Four Motives of Entrepreneurs

by James Cannon Johnston

Entrepreneurs in the United States enjoy substantial respect, admiration, and even hero worship. But in reality, most people see entrepreneurs only within a simple popular caricature. They make assumptions and draw conclusions that fit this caricature, not the actual entrepreneur. This is a big problem because real entrepreneurs don’t fit within a single caricature and differ a lot from each other.

If you are an entrepreneur, the people around you, even those in close contact, don’t understand you very well. You may not understand yourself very well, when you come right down to it. I’ve realized, through working closely with many dozens of entrepreneurs, that they found and build businesses for four main reasons. The motivation that fits the popular caricature is to make a lot of money. Surely that is part of your motivation. But it’s not the whole story, even for the entrepreneur that is most similar to the popular caricature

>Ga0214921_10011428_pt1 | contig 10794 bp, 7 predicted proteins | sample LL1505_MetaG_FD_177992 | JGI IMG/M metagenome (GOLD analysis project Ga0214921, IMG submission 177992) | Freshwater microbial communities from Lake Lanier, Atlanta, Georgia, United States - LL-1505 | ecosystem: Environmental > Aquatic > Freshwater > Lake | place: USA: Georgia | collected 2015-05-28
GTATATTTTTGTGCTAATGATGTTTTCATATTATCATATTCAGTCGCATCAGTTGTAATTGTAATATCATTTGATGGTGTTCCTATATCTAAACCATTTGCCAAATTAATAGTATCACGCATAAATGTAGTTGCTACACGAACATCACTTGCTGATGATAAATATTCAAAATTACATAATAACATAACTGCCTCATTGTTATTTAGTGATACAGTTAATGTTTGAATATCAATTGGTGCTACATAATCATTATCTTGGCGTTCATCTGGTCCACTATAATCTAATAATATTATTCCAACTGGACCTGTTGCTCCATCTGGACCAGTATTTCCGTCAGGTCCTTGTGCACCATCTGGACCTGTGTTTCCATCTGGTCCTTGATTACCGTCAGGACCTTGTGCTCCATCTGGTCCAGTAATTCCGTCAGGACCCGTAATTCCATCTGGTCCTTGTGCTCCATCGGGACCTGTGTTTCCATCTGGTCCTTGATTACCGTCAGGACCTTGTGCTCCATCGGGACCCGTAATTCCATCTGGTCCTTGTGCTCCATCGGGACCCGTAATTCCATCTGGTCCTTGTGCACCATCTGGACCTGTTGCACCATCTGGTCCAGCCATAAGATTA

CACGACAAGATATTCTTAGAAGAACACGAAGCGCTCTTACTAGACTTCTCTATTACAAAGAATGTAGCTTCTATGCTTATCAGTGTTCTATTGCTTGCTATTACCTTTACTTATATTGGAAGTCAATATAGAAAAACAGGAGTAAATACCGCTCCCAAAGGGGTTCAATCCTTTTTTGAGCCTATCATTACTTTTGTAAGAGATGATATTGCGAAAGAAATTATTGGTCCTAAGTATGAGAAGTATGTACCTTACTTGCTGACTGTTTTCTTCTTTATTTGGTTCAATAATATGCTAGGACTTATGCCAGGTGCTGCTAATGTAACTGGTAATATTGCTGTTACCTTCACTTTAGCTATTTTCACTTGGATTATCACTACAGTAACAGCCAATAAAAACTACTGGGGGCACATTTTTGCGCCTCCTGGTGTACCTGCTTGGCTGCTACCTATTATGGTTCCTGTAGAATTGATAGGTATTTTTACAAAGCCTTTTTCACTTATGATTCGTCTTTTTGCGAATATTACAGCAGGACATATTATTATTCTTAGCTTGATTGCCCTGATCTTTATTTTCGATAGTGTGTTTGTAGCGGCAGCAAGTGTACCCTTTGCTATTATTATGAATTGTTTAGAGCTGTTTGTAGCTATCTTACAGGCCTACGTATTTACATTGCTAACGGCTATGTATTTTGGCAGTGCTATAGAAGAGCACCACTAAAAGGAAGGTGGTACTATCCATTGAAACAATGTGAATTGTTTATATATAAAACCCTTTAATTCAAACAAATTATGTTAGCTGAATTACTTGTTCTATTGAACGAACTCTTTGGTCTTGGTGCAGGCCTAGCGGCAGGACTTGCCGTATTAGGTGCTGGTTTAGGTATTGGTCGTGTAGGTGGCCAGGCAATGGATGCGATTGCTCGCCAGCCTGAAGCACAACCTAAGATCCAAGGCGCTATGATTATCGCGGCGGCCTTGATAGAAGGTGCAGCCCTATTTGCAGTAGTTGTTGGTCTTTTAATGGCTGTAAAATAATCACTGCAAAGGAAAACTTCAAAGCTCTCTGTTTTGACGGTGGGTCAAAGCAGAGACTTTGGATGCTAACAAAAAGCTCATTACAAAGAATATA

1) Make a Lot of Money

            Making a lot of money is a reliable and important motivator. For some it’s #1. If it doesn’t motivate you at all, you might find it hard to build a sound business. Making a lot of money, aside from being something you want for yourself, is also a good indication that you are delivering a lot of value to society (unless you lie, cheat, or steal to make your money).

2) Prove Something

            Many entrepreneurs really want to prove something, to themselves, their parents, a former boss, a rival, or somebody. They want to prove they can succeed. They want to prove that an unconventional approach can, in fact, be made to work gloriously. They want to prove they are right about something important that most people don’t see.

3) Change the World